Who We Are...

Developing innovative approaches to natural resource conservation and management that combines First Nations’ traditional and western scientific approaches to understanding the natural world, is what makes John Prince Research Forest special. Researchers from the local indigenous communities and from academic institutions join forces to examine common research questions that seek to expand their mutual understanding of environmental issues. In doing this, they come to learn and appreciate each other’s cultures, and approaches to the generation of knowledge.  Students, both locally and internationally, come to the JPRF to learn about natural resources together. This land also provides the setting and focus of a series of experiential learning and research programs that have brought greater understanding around the local natural resource systems and their stewardship. 



John Prince Research Forest is a unique institution, envisioned, initiated and managed cooperatively between Tl’azt’en First Nation and the University of Northern British Columbia.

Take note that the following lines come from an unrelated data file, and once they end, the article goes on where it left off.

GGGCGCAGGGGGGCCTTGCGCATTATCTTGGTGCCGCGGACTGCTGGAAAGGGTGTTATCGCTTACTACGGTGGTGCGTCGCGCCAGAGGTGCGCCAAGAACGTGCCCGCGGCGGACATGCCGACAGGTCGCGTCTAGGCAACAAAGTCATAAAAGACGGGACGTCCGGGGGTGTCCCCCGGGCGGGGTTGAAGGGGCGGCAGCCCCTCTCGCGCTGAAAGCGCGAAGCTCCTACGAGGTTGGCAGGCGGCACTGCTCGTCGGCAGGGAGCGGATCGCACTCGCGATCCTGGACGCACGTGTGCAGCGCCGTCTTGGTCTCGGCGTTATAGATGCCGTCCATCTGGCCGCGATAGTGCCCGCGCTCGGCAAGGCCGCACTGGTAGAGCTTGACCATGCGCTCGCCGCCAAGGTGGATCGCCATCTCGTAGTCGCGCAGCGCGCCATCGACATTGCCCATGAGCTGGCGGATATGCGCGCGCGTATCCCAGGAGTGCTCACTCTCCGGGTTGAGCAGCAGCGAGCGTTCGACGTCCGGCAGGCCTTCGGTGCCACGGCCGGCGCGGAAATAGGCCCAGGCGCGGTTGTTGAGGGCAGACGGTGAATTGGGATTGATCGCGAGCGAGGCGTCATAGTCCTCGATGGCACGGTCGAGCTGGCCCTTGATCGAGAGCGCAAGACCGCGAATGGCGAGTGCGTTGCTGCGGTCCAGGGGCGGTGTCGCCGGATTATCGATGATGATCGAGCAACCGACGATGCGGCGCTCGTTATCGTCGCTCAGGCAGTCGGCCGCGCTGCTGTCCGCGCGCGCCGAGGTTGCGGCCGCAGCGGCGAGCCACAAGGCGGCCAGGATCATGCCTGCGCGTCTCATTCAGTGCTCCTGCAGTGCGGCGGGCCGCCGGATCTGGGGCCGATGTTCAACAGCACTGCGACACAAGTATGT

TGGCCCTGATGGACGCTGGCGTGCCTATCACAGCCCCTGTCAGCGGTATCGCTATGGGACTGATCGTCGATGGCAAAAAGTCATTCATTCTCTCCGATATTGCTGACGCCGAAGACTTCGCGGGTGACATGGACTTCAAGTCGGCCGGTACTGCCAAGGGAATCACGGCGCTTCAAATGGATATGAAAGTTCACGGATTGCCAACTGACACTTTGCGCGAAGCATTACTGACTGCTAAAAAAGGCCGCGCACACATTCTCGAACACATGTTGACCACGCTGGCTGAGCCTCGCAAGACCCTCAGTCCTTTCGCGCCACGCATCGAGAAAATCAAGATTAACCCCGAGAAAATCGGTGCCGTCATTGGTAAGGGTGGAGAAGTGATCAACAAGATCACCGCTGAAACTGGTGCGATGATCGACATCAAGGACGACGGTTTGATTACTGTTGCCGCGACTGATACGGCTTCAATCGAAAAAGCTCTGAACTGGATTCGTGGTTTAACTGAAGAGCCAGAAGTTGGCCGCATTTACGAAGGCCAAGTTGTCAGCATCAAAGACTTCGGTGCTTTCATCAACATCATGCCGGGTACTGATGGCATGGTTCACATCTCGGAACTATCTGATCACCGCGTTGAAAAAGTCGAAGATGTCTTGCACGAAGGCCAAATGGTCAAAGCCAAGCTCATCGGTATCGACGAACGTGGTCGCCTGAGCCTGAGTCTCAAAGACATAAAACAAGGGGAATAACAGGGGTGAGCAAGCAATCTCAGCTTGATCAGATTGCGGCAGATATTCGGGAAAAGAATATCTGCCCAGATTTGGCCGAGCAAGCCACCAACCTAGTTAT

The Chuzghun Resources Corporation (CRC) is the legal entity that holds the forest tenure for John Prince Research Forest and is responsible for its’ management. Half of the CRC board of director appointees are from Tl’azt’en Nation and the other half from the University of Northern British Columbia (UNBC).  The Tl’azt’en Nation Chief and Council appoint their representatives bi-annually and reserve two of their positions for Keyoh Holders and a representative of Nak’azdli First Nation (appointed by Nak’azdli Chief and Council).  The latter appointment is in recognition that the majority of the JPRF falls within an overlap area that was traditionally used by both Tl’azt’en and Nak’azdli First Nations.  UNBC appoints their representatives from among their administrative and faculty.  One of the UNBC appointments has traditionally been from outside the University and is generally individuals within the forest industry or local government.   The Board of Directors are responsible for the overall direction of the research, education and operations of the JPRF and its fiscal stability.  CRC is staffed with natural resource professionals that perform the daily operations with an office in Fort St. James and a research station at Tezzeron Lake, some 45km to the north.